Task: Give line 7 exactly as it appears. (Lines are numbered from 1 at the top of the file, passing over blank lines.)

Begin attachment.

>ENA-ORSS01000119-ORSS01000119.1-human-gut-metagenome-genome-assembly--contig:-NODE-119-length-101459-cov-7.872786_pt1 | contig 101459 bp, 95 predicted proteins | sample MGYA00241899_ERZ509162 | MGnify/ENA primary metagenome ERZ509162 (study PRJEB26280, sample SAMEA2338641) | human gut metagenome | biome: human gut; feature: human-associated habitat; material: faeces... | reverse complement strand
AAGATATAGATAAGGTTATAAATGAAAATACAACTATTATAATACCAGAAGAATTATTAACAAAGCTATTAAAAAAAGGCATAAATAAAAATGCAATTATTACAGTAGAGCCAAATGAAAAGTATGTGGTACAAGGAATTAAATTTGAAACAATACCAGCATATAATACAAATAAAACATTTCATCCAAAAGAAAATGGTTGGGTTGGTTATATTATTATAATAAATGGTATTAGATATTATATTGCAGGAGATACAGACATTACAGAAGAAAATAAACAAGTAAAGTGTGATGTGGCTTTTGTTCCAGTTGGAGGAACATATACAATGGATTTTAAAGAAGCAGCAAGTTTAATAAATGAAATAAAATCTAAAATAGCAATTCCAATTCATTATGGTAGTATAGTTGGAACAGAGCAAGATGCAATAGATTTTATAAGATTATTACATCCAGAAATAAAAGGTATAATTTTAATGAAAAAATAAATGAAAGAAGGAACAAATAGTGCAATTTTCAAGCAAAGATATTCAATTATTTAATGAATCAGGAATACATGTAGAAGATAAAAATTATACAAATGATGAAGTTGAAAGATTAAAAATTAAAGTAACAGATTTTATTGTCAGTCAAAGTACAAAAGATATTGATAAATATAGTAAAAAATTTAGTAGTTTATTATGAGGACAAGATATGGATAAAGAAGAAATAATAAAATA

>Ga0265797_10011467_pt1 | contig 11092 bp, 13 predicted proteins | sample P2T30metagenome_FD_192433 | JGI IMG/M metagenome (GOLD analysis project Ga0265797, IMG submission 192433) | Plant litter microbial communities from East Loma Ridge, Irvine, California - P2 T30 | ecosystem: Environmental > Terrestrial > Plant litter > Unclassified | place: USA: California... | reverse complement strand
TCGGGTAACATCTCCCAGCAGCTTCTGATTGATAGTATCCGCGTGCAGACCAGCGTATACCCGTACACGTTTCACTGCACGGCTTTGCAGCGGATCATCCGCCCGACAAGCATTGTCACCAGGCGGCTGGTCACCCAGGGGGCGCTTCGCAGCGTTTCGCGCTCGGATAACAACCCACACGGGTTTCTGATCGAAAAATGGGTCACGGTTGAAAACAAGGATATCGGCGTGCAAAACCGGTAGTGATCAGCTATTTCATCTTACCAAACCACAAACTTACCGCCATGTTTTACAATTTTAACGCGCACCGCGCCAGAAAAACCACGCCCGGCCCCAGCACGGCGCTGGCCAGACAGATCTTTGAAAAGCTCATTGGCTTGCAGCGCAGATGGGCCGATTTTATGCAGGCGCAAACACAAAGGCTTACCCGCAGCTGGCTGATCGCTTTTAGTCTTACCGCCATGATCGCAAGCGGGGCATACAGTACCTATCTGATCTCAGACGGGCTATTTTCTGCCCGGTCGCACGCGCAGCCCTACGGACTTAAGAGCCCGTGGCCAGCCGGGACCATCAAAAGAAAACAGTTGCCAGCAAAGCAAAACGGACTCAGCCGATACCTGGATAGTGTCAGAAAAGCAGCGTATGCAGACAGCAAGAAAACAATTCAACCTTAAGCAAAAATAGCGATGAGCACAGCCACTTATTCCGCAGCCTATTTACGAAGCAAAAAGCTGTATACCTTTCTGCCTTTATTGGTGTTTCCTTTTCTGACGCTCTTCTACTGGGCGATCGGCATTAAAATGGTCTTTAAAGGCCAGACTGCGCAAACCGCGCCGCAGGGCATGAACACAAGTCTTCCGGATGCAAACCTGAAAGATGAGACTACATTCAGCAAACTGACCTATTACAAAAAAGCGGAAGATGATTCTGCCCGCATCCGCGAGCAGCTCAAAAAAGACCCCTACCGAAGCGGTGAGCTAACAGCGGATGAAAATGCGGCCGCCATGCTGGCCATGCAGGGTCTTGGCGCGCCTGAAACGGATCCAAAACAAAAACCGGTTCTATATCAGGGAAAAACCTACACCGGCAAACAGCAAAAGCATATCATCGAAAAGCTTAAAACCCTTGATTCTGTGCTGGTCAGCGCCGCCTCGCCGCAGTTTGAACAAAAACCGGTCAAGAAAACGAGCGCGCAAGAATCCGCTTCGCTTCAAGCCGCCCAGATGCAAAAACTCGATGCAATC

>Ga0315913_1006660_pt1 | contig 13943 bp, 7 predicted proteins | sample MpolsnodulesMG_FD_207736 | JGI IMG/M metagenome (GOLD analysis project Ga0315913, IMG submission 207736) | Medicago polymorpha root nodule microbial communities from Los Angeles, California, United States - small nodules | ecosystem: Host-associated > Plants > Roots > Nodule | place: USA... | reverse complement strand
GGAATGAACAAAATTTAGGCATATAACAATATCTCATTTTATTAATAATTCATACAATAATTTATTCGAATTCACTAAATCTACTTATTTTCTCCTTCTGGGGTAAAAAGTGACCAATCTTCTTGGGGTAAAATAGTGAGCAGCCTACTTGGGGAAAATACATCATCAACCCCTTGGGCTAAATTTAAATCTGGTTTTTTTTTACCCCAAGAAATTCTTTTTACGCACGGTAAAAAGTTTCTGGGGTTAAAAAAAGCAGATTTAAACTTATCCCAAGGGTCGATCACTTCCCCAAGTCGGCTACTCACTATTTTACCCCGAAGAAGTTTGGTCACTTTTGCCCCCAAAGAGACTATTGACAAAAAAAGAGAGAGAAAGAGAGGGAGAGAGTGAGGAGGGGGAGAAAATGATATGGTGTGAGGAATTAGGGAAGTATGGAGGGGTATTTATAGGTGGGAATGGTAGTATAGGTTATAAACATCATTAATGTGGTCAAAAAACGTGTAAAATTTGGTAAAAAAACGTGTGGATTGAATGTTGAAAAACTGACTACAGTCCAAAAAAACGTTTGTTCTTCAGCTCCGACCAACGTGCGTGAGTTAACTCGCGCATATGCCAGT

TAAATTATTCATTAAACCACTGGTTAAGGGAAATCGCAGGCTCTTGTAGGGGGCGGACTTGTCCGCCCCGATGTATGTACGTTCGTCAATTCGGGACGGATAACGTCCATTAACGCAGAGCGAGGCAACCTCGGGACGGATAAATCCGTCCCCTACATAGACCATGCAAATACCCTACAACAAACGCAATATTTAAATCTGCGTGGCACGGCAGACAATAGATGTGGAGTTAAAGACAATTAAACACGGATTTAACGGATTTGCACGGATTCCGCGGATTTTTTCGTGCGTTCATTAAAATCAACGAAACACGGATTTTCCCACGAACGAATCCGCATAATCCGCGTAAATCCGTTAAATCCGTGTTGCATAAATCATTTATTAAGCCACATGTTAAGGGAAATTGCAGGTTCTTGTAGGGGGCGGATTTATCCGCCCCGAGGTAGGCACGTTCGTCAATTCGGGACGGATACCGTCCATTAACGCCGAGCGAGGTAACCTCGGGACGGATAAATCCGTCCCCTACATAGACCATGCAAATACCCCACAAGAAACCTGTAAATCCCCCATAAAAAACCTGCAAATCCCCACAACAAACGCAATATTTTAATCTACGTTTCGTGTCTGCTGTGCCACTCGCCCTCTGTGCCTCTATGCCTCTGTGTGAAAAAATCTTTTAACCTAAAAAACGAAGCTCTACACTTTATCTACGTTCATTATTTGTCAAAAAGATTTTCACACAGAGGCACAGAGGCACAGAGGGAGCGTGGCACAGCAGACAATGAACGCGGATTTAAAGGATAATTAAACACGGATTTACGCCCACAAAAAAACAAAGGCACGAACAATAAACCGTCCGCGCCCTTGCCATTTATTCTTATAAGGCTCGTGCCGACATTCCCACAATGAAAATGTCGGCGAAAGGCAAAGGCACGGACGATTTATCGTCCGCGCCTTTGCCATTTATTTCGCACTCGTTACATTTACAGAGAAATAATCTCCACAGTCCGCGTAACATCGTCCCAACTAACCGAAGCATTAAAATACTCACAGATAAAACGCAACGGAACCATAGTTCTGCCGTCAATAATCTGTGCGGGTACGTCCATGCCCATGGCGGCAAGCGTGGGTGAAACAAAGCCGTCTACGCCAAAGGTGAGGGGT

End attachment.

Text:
TAAATTATTCATTAAACCACTGGTTAAGGGAAATCGCAGGCTCTTGTAGGGGGCGGACTTGTCCGCCCCGATGTATGTACGTTCGTCAATTCGGGACGGATAACGTCCATTAACGCAGAGCGAGGCAACCTCGGGACGGATAAATCCGTCCCCTACATAGACCATGCAAATACCCTACAACAAACGCAATATTTAAATCTGCGTGGCACGGCAGACAATAGATGTGGAGTTAAAGACAATTAAACACGGATTTAACGGATTTGCACGGATTCCGCGGATTTTTTCGTGCGTTCATTAAAATCAACGAAACACGGATTTTCCCACGAACGAATCCGCATAATCCGCGTAAATCCGTTAAATCCGTGTTGCATAAATCATTTATTAAGCCACATGTTAAGGGAAATTGCAGGTTCTTGTAGGGGGCGGATTTATCCGCCCCGAGGTAGGCACGTTCGTCAATTCGGGACGGATACCGTCCATTAACGCCGAGCGAGGTAACCTCGGGACGGATAAATCCGTCCCCTACATAGACCATGCAAATACCCCACAAGAAACCTGTAAATCCCCCATAAAAAACCTGCAAATCCCCACAACAAACGCAATATTTTAATCTACGTTTCGTGTCTGCTGTGCCACTCGCCCTCTGTGCCTCTATGCCTCTGTGTGAAAAAATCTTTTAACCTAAAAAACGAAGCTCTACACTTTATCTACGTTCATTATTTGTCAAAAAGATTTTCACACAGAGGCACAGAGGCACAGAGGGAGCGTGGCACAGCAGACAATGAACGCGGATTTAAAGGATAATTAAACACGGATTTACGCCCACAAAAAAACAAAGGCACGAACAATAAACCGTCCGCGCCCTTGCCATTTATTCTTATAAGGCTCGTGCCGACATTCCCACAATGAAAATGTCGGCGAAAGGCAAAGGCACGGACGATTTATCGTCCGCGCCTTTGCCATTTATTTCGCACTCGTTACATTTACAGAGAAATAATCTCCACAGTCCGCGTAACATCGTCCCAACTAACCGAAGCATTAAAATACTCACAGATAAAACGCAACGGAACCATAGTTCTGCCGTCAATAATCTGTGCGGGTACGTCCATGCCCATGGCGGCAAGCGTGGGTGAAACAAAGCCGTCTACGCCAAAGGTGAGGGGT